What is the name of the compound #Cr_2(CO_3)_3#?

1 Answer
Apr 24, 2016

Answer:

Chromium(III) carbonate

Explanation:

In order to name an ionic compound, you must identify the cation, which is the positively charged ion, and the anion, which is the negatively charged ion.

Cations are always written first in the chemical formula of an ionic compound, followed by the anions.

#"Cr"_ color(red)(2) ("CO"_ 3)_color(blue)(3)#

It's important to remember that ionic formulas are written using the crisscross rule, which states that when a cation and an anion form an ionic compound, the charge on the cation becomes the subscript of the anion and the charge of the anion becomes the subscript of the cation in the chemical formula of the compound.

In your case, the compound contains chromium, #"Cr"#, as its cation. Since it has a subscript of #color(red)(2)#, it follows that the charge of the anion must be equal to #color(red)(2-)#.

Now, the anion is actually a polyatomic ion called the carbonate anion. Notice that it's written between parentheses, which tells you that it contains one atom of carbon and three atoms of oxygen, and that it has a subscript of #color(blue)(3)#.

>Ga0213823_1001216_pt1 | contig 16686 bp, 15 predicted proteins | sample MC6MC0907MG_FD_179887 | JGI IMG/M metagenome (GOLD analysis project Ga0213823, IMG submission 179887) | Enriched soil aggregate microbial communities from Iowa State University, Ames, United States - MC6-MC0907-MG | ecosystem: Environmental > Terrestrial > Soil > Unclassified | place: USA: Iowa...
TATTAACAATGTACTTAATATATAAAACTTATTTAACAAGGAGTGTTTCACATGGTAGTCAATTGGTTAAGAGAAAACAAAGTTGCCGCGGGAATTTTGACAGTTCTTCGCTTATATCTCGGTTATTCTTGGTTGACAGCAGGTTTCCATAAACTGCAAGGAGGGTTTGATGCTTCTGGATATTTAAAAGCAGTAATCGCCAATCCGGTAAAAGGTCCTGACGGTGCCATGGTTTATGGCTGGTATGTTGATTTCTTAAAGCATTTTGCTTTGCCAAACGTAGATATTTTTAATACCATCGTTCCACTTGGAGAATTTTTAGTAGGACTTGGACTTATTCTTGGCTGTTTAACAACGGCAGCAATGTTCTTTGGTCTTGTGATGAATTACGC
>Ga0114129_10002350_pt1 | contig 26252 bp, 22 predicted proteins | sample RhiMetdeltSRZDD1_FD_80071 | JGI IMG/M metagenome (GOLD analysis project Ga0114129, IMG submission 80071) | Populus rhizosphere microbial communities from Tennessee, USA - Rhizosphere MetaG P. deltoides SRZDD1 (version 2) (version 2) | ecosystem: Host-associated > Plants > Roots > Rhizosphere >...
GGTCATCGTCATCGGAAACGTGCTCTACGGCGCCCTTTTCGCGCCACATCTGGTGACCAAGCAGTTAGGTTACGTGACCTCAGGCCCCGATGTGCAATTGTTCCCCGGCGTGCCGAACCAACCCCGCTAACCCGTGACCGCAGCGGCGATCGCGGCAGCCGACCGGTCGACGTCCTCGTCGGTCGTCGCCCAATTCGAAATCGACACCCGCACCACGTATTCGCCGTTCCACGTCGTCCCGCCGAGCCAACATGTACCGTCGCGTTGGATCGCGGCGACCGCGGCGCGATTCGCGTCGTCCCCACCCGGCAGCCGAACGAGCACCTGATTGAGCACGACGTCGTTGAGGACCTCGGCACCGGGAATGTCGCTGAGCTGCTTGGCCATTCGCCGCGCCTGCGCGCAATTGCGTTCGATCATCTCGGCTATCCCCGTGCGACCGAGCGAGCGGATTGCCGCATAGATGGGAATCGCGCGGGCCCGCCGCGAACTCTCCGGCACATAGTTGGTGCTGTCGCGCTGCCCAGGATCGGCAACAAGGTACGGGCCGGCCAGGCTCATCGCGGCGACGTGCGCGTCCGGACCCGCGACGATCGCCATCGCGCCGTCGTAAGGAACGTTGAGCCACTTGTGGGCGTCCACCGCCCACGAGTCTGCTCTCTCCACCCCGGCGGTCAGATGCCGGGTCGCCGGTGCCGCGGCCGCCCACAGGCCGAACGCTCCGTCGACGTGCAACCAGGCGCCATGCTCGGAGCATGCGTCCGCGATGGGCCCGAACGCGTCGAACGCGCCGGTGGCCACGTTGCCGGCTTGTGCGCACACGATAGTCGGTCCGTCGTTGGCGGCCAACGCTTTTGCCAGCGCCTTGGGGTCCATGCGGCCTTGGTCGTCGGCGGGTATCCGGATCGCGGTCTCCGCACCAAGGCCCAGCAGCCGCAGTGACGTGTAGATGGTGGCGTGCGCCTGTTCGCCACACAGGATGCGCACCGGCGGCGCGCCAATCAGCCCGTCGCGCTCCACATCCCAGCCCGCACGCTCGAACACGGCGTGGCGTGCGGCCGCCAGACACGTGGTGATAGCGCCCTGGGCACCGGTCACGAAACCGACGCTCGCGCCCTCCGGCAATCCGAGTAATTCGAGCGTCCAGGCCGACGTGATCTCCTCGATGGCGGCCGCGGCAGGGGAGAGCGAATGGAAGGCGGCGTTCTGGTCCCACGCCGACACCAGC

This means that the charge on the cation will be equal to #color(blue)(3+)#.

This means that the ions that make up this compound are

#color(red)(2) xx "Cr"^(color(blue)(3+)" "# and #" " color(blue)(3) xx "CO"_3^(color(red)(2-)#

Because chromium is a transition metal, which means that it can have multiple oxidation states, you must use Roman numerals to express its oxidation state in the compound.

Since it carries a #color(blue)(3+)# charge, it follows that you must use the (III) Roman numeral.

The cation will thus be chromium(III) and the anion will be the carbonate anion, which means that the compound's name will be

chromium(III) carbonate #-> "Cr"_2("CO"_3)_2#